Home » FFA Festival highlights town's farming roots

FFA Festival highlights town's farming roots

PINE PLAINS — Stissing Mountain Middle/High School has one of the more involved and active agricultural programs in the area. Last weekend highlighted that, as the district’s FFA chapter’s annual Fall  Agricultural Festival was held Oct. 8 and 9.

It was a community event with antique tractor pulls, flower shows from the Pine Plains Garden Club and food vendors, among others. Saturday morning’s parade attracted hundreds of residents and visitors who crowded along the parade route. Winding from Seymour Smith Elementary School to Stissing Mountain High School, dozens of floats made their way down Route 199 in a salute to agriculture ranging from a marching band to local farmers proudly driving their farm equipment.

While there was plenty to do during the festival, the focal point of the weekend’s activities was the school’s FFA chapter. Students participated in livestock and small animal judging competitions, as well as arts and crafts exhibits for  younger participants. Friday night a large roast beef dinner was held in the high school cafeteria; the tradition is one of the FFA’s many fundraisers.

One of the most popular activities for FFA members involves working on farms with cows, which led up to the dairy show held on Friday.

“I’ve been looking forward to it,” said 9-year-old Emma Schaeffer, “Once you get in fourth grade you get to do it.”

This was Emma’s first year working with her cow, Riley.

“The hardest part is when you’re walking them on a Monday and they don’t remember the things you worked with them on from the last week,” she continued. “It’s kind of bad when you don’t see them every day.”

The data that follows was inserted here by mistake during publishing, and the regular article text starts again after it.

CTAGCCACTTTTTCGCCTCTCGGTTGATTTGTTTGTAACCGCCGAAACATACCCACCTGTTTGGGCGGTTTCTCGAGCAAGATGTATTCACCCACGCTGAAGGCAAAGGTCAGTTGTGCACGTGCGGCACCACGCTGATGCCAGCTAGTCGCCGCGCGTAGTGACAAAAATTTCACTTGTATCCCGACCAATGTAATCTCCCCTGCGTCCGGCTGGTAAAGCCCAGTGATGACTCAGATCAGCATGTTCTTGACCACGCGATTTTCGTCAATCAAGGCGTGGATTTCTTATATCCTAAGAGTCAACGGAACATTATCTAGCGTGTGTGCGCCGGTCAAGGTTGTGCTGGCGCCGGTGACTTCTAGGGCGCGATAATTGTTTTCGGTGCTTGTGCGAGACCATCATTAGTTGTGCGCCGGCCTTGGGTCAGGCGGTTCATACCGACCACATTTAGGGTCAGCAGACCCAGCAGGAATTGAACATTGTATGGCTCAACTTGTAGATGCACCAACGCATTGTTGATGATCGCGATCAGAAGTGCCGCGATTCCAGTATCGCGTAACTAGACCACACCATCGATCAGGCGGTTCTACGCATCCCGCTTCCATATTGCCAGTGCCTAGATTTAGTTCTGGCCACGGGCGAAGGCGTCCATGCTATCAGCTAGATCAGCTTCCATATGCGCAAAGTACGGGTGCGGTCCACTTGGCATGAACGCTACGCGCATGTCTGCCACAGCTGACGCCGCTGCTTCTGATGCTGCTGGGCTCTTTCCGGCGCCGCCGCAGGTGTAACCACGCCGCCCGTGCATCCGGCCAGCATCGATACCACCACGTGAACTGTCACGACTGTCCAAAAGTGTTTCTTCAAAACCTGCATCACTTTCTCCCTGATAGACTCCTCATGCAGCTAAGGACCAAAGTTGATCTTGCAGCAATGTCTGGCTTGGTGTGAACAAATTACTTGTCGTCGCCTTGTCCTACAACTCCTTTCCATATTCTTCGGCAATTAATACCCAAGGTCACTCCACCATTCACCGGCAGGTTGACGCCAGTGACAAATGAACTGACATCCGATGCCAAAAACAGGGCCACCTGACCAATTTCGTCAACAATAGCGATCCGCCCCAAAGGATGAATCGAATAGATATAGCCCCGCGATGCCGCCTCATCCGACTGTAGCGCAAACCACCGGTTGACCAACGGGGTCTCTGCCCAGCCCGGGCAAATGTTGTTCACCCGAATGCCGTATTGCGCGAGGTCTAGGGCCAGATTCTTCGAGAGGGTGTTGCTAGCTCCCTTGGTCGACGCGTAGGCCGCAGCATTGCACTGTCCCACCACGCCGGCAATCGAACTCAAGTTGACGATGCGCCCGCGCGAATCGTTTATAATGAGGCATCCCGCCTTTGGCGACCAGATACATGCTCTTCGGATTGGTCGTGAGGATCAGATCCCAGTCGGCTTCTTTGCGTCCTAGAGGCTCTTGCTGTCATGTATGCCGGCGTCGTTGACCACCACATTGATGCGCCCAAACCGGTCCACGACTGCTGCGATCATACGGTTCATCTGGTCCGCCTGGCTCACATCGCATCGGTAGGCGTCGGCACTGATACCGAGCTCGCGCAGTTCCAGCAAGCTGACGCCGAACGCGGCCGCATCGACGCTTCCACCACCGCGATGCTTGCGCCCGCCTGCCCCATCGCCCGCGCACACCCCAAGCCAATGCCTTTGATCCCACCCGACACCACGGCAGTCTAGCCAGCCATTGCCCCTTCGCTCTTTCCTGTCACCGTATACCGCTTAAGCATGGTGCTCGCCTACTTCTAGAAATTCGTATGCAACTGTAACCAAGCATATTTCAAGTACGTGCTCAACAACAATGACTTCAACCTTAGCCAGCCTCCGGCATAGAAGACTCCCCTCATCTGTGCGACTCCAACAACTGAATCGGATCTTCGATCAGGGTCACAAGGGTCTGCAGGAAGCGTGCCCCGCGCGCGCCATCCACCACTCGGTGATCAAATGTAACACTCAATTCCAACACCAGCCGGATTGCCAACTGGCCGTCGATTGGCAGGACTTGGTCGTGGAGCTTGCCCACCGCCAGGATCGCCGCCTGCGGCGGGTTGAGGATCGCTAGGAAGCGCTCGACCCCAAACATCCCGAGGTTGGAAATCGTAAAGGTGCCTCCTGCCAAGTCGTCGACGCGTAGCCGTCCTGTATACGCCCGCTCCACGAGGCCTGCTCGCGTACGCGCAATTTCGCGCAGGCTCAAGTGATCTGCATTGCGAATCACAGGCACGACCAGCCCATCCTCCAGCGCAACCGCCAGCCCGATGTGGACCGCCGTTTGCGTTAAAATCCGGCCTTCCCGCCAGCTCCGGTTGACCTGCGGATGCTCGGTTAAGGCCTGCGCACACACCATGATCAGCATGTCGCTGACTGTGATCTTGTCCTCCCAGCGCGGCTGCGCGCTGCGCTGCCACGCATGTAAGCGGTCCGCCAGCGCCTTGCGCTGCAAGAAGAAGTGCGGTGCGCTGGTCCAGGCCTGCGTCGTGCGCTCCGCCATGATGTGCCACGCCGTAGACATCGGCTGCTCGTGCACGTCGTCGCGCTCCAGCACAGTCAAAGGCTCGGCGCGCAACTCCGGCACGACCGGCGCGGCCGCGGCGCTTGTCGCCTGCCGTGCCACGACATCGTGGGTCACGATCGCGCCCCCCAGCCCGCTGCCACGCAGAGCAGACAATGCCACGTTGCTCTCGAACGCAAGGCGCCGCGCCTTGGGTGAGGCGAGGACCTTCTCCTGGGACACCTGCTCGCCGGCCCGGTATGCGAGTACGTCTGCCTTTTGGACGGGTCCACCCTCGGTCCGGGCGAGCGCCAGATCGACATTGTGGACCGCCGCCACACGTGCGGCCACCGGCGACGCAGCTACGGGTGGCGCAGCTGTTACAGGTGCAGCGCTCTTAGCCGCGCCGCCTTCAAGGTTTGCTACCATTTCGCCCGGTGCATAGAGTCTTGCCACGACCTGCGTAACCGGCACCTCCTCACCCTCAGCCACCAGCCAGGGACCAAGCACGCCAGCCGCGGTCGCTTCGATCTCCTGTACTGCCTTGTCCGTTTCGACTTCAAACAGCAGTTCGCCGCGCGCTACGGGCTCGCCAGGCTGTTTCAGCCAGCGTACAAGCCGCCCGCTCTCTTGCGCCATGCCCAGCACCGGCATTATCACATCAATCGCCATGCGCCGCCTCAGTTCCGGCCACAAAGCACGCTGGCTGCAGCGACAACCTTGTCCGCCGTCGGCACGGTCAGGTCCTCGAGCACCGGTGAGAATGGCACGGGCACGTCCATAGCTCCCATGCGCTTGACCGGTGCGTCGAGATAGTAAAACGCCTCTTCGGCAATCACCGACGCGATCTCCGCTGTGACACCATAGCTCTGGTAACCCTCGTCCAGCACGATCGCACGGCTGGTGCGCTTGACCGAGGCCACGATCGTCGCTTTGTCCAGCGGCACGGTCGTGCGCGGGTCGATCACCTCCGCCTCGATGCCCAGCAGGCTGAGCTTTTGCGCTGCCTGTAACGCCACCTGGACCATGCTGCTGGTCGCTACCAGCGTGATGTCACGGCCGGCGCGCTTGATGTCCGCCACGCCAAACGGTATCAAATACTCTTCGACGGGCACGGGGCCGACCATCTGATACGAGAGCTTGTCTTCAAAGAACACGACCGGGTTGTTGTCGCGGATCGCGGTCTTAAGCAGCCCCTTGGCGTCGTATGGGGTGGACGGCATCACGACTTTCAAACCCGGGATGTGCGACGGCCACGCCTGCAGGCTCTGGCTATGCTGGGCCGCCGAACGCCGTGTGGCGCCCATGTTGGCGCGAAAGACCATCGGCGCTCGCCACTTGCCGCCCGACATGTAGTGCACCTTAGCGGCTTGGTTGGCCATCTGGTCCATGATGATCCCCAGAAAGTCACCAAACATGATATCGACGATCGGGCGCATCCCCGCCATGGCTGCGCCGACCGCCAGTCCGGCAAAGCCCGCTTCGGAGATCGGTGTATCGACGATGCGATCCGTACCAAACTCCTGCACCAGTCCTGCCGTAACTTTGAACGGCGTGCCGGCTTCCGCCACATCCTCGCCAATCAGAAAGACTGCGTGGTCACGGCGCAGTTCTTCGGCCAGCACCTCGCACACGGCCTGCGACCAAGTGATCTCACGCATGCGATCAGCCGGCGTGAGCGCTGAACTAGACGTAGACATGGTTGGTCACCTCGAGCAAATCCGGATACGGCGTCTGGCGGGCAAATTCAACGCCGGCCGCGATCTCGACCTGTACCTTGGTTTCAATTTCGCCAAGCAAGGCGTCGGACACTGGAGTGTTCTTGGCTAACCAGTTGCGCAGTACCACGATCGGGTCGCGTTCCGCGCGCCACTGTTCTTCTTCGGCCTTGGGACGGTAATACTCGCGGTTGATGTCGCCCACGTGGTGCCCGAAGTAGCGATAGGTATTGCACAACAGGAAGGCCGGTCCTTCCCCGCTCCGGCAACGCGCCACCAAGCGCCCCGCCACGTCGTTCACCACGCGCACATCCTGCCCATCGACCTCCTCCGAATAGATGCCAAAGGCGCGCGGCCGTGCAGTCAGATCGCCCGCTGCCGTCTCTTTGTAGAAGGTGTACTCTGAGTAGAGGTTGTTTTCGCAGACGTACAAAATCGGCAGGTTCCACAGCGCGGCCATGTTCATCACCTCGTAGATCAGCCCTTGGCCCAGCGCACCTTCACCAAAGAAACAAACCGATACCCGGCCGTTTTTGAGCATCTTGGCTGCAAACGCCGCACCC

Some of the students in the program sponsor animals from area farms while others have their own.

Faith Maskell, a 9-year-old from Milan, owns a chicken and a goat. Both were in competition Friday, and Faith walked away with a first-place ribbon for her market goat.

“My chicken already laid an egg today,” she excitedly told her friends gathered around the cage her Australorp was in.

The larger animals were judged in competition based on the physical attributes of the animal as well the handler’s ability and control. This year’s judge was Chris Smith, who is a 2006 graduate of Stissing Mountain currently attending Cornell University for agricultural education in hopes of becoming an ag teacher.

This year’s FFA chapter president, senior Jonny Weinberger, said that the annual festival is such a success every year because of the way it involves the community.

“It’s really a salute to agriculture,” he said Saturday morning after the parade. “I think it brings the community together over a common ground and everyone seems to contribute, not just the FFA. Everybody helps out because everybody cares.”

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